This will be the third year the Austin neighborhood will be featured in Chicago Architecture Center’s annual Open House Chicago.
Reduced from the 352 sites in 38 neighborhoods it offered last year, organizers say 100 or so sites will be showcased this month. Five of those sites are in Austin, compared to nine featured last year.
Kehrein Center for the Arts, Austin Town Hall Cultural Center, Third Unitarian Church, the Austin State Bank building and St. Martin’s Episcopal Church will be featured from Oct. 16 to 25.
This year’s architecture tour highlights Austin and some of the neighborhoods targeted by the city’s INVEST South/West initiative.
Open House Chicago gives people a chance to explore neighborhoods they ordinarily wouldn’t, said Michael Wood, senior curator for the Chicago Architecture Center.
Connecting the event to INVEST South/West diverts some attention from the more popular neighborhoods like The Loop and spotlights Chicago’s disinvested neighborhoods instead, he said.
“This is the type of content that excites us, and we like telling the stories of the city. It helps people understand the city more and come away with civic pride, a willingness to lend a hand and to want to believe in a bright future for the city.”
Because of COVID-19, some changes have been made to this month’s event. Instead of the usual two-day weekend, Open House will last 10 days. The festival is also moving online and outdoors with interior design tours being swapped for virtual and self-guided outdoor tours.
Some spots were cut out of this year’s event since in-person architectural tours won’t happen during the pandemic.
A new app will be available starting Oct. 14, allowing visitors to bike or walk trails while learning about a specific architect or historical era. The series of routes are accompanied by audio tracks voiced by architectural design experts.
Austin’s half-mile trail, just west of Austin Boulevard, shows off the 19th century shingle-style homes designed by Chicago-born architect Frederick Schock.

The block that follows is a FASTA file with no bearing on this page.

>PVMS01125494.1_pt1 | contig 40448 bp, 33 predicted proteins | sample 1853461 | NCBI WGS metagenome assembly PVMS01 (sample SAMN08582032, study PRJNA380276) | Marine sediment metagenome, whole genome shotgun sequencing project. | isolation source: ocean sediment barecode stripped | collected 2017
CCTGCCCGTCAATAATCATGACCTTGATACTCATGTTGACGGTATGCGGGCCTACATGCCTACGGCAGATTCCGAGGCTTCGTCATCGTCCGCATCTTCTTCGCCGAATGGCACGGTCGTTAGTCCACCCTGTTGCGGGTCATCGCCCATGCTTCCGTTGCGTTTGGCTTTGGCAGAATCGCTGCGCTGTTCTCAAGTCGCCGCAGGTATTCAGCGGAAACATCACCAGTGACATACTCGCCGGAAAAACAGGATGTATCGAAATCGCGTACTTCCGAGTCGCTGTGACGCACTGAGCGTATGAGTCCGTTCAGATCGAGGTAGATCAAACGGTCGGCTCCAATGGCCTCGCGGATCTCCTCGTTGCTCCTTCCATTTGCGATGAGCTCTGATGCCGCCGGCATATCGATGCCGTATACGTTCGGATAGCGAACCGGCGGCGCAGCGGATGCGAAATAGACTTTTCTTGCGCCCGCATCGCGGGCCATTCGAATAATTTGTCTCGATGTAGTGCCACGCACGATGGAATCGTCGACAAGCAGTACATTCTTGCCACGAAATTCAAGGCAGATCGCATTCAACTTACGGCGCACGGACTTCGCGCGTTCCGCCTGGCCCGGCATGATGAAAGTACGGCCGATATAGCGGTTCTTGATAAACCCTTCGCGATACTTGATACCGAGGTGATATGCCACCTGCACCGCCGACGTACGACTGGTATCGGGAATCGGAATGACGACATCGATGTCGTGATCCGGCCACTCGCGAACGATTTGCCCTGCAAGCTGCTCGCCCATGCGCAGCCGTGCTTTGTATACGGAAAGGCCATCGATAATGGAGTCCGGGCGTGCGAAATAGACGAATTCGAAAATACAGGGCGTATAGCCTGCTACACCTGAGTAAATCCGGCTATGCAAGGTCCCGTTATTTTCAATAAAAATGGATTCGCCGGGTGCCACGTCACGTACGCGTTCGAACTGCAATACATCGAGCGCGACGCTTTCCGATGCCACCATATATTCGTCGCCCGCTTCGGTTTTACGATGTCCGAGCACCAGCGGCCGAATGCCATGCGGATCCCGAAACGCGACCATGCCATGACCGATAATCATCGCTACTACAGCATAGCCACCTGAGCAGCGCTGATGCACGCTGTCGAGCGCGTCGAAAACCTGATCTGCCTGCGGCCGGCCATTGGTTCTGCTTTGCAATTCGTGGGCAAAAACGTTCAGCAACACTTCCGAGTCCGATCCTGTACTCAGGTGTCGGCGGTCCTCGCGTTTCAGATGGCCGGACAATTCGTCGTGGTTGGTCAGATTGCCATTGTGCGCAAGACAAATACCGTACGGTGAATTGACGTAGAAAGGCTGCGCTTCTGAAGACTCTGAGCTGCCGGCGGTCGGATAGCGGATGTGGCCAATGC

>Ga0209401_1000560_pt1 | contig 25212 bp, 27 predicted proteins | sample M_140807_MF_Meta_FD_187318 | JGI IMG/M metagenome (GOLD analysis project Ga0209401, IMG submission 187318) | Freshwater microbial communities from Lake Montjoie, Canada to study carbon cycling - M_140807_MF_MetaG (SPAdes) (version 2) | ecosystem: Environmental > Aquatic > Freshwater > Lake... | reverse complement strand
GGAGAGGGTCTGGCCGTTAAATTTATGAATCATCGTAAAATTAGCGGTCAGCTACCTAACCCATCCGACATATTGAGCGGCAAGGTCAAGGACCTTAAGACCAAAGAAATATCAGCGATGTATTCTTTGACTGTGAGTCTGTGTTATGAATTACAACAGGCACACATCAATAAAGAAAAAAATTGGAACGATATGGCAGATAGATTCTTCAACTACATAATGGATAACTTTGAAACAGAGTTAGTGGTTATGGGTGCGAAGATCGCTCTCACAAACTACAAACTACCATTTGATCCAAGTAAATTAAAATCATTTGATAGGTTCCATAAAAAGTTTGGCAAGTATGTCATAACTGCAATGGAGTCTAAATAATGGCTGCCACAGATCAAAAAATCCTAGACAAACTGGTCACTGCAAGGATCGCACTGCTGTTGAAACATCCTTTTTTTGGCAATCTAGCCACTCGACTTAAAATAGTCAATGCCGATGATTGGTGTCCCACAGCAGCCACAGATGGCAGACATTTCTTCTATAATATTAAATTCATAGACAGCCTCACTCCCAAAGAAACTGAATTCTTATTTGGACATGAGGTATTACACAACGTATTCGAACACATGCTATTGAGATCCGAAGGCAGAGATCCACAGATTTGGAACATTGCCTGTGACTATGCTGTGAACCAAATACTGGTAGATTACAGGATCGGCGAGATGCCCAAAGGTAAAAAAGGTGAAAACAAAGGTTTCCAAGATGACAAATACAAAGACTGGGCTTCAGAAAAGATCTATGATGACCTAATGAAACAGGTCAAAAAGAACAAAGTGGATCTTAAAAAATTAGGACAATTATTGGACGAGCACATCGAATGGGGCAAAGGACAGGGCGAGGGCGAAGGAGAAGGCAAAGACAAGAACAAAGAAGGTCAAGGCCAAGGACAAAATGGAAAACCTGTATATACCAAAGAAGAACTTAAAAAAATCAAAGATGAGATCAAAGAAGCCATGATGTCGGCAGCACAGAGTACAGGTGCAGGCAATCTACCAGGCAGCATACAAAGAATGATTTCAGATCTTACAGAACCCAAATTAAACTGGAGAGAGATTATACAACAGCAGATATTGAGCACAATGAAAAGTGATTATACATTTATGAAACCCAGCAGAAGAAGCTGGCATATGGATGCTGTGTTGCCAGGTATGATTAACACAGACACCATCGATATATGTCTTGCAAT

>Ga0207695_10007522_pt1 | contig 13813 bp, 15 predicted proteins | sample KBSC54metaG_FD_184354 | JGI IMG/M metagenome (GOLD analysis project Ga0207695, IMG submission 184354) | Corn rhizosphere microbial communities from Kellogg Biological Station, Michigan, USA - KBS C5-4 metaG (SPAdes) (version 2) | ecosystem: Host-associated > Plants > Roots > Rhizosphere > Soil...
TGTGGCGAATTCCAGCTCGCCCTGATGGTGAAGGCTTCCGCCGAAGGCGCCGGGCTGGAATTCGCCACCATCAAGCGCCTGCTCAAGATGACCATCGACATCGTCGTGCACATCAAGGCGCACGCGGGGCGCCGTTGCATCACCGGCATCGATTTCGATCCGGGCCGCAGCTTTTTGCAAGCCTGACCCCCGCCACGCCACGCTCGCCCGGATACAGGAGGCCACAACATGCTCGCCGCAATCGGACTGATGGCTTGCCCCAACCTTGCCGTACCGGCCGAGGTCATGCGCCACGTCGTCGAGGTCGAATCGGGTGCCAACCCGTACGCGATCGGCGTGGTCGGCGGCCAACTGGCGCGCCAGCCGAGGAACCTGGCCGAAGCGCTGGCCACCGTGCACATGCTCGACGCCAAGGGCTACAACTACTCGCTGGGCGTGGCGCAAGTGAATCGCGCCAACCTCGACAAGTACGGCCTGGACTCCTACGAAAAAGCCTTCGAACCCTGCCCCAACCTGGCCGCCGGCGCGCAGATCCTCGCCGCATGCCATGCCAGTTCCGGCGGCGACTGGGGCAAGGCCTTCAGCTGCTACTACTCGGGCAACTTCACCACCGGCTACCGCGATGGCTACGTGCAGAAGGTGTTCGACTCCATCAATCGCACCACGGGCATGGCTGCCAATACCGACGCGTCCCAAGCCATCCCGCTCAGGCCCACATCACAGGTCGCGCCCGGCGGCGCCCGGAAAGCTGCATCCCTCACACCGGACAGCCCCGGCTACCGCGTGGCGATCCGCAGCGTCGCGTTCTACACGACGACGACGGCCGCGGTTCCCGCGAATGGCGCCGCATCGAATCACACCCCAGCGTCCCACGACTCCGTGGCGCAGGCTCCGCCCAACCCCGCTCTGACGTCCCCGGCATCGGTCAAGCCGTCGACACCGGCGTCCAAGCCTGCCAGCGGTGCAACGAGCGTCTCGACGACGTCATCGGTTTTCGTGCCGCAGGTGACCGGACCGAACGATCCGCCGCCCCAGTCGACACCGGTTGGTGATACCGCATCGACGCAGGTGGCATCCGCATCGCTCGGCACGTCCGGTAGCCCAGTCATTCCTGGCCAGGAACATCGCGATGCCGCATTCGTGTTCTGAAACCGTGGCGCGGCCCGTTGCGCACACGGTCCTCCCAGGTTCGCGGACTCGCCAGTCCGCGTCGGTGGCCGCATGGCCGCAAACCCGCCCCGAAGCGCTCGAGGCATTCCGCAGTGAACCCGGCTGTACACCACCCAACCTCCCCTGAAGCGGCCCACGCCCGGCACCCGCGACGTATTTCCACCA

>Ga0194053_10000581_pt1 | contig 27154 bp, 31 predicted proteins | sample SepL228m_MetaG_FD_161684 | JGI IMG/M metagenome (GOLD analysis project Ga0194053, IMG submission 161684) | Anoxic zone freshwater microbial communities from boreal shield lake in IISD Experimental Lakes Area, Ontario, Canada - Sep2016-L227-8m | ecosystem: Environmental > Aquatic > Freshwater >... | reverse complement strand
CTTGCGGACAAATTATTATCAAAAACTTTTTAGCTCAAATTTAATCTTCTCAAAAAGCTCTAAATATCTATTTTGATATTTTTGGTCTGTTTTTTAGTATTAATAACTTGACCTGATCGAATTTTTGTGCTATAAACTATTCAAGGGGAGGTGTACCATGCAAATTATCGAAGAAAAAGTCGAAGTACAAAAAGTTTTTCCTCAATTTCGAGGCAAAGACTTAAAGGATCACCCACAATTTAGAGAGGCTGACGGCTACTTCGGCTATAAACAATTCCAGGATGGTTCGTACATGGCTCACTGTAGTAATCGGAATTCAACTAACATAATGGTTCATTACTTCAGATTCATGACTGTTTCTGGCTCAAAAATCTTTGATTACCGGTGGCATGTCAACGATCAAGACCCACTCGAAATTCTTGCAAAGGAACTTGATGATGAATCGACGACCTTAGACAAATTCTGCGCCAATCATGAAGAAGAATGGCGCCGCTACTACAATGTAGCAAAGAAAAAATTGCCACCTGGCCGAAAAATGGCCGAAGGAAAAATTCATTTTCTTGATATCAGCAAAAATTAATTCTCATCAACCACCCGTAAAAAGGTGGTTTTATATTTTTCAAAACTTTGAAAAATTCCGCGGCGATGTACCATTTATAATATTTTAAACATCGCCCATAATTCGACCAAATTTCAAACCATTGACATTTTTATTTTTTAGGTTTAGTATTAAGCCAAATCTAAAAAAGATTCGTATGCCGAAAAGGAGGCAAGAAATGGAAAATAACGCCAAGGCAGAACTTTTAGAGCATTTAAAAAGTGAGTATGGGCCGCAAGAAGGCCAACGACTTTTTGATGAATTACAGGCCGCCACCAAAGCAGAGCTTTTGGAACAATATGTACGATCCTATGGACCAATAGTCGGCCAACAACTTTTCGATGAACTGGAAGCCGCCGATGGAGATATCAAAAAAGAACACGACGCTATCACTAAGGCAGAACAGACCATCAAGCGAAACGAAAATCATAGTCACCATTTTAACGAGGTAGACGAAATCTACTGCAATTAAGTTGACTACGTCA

The houses helped to make the community the residential enclave it is, inspiring Frank Lloyd Wright to later emulate the style throughout the Midwest. The houses are located houses located at 5749 and 5804 W. Race Ave., and 5804 and 5810 W. Midway Park.
Catholic Charities Father Augustus Tolton Peace Center, the former Austin Bank of Chicago building, also was designed by Schock in 1913.
In 2017, the building became the Peace Center, which offers services to those who have experienced trauma. The 185 people who visited the center last year got to see the vault, marble floors and peace garden that’s next to the building.
“We utilize it, not just as a building with services, but as a community center,” said regional director of community relations Christie Richardson. “We’ve held events there for (Rep.) La Shawn Ford, and for groups like the NAACP because of the open space we have.”
More than 200 people visited the Kehrein Center for the Arts during last year’s event. A former Catholic school left vacant from 1977 to 2008, the space is now home to Catalyst Circle Rock charter school, Circle Rock Ministries and an 850-seat auditorium.
“It represents fine arts in our community,” said Sharon Morgan, director of community outreach. “The community has a space where they can showcase their talents. We can showcase talent that people don’t have to go downtown to see.”
Admittance to Open House Chicago is free.